Equities fall but currency movements soften the blow

Equities hit record highs on Monday, before sliding over the course of the rest of the week, writes Ian Slattery.

COVID concerns, Fed commentary, and disappointing retail sales figures all contributed to the decline in equities.

In the latest FOMC minutes released on Wednesday the Federal Reserve stated that ‘most’ participants now expect tapering to commence ‘this year’ which is sooner than the Fed had indicated, and therefore the market expected, previously.

There are three meetings left this year with November the most likely to contain a clearer path to a tightening of monetary policy, albeit from the very loose current base. However, such timelines are highly dependent on future economic indicators.

Worries that US growth may be peaking also hampered stocks, as retail sales fell 1.1% in July, below consensus estimates. Housing data was also mixed as starts fell more than expected, whilst housing permits surprised to the upside.

Inflation in the eurozone increased 2.2% for the year to July, up from 1.9% in June and higher than the European Central Bank’s 2% target for the first reading in some time, which led Chief Economist Philip Lane to assuage concerns about monetary tightening.

In relation to eurozone earnings, nearly 90% of companies have reported with 62% beating on EPS, and 67% on sales. UK inflation fell to 2.0% as retail sales also disappointed for July, coming in at -2.5%.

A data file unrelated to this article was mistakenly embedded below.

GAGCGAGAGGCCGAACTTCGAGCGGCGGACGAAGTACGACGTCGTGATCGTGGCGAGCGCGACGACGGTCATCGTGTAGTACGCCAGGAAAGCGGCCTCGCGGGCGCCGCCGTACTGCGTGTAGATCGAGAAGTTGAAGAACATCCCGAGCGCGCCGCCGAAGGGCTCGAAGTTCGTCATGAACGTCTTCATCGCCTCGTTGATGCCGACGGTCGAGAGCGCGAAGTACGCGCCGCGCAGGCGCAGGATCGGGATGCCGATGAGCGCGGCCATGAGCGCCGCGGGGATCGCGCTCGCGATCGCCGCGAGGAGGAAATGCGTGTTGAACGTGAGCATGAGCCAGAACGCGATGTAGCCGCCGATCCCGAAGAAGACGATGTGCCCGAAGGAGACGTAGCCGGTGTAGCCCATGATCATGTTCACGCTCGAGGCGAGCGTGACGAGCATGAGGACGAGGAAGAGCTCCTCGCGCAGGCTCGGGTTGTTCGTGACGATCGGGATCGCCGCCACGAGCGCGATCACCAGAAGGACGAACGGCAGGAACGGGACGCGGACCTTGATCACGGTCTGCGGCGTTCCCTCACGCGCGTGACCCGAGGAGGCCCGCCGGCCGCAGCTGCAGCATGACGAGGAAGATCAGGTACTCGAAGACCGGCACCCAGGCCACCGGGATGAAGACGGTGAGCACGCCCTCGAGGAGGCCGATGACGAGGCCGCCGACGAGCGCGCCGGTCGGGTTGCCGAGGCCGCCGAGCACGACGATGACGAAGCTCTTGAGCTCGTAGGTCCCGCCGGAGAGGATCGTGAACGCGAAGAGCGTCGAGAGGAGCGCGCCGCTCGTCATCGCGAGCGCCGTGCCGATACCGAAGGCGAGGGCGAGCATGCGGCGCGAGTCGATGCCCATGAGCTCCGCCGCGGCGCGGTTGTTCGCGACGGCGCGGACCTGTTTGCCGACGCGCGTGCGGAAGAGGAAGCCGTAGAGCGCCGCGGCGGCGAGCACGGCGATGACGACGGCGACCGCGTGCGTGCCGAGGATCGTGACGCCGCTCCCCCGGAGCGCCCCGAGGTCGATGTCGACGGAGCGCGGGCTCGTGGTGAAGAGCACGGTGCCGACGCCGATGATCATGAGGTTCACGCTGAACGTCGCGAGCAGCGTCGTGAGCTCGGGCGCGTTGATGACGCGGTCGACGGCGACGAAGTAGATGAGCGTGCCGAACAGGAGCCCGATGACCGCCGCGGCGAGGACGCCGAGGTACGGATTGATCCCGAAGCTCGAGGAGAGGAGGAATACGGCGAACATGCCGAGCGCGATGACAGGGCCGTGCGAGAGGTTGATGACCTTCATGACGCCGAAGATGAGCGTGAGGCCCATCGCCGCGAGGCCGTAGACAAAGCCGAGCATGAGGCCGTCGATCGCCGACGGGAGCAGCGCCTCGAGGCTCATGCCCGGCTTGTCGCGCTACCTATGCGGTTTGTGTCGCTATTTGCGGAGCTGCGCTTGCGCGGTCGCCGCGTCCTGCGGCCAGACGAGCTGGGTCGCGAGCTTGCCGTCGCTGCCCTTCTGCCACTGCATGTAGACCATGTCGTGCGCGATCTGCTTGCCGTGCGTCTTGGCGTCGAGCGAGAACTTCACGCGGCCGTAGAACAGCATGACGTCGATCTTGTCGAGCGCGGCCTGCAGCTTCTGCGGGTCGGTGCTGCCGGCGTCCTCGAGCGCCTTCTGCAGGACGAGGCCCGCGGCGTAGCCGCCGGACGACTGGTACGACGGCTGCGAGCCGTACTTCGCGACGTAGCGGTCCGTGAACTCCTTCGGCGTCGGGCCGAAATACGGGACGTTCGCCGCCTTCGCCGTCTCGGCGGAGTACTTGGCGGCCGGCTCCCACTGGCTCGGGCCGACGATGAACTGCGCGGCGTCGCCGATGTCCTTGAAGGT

In terms of COVID data, case numbers continue to rise and are at their highest levels since February across a number of developed countries. Fortunately, hospitalisations and deaths have not kept pace and are not as high as seen in previous ‘waves’. However, concerns around the Delta variant and the efficacy of vaccines continue to persist


Global stocks were down last week by -0.4% in euro terms and -1.3% in local terms. Year-to-date global markets are up 21.1% in euro terms and 15.6% in local terms. The U.S market, the largest in the world, was up 0.1% in euro terms and -0.8% in local terms

Fixed Income & FX

The US 10-year yield finished at 1.26% last week, flat from a week earlier. The German equivalent finished at -0.49%. The Irish 10-year bond yield finished in negative territory at -0.11%. The Euro/US Dollar exchange rate finished at 1.17, whilst Euro/GBP finished at 0.86.


Oil finished the week at $63 per barrel and is up 36.1% year-to-date in euro terms. Gold finished the week at $1,786 per troy ounce and is down -1.9% year-to-date in euro terms. Copper finished the week at $9,044 per tonne.

The week ahead

Tuesday 23rd August

Flash PMIs from the US, eurozone, and UK all go to print.

Thursday 26th August

The Jackson Hole Symposium for Central Bankers begins.

Friday 27th August

US personal income and spending data for July is released.

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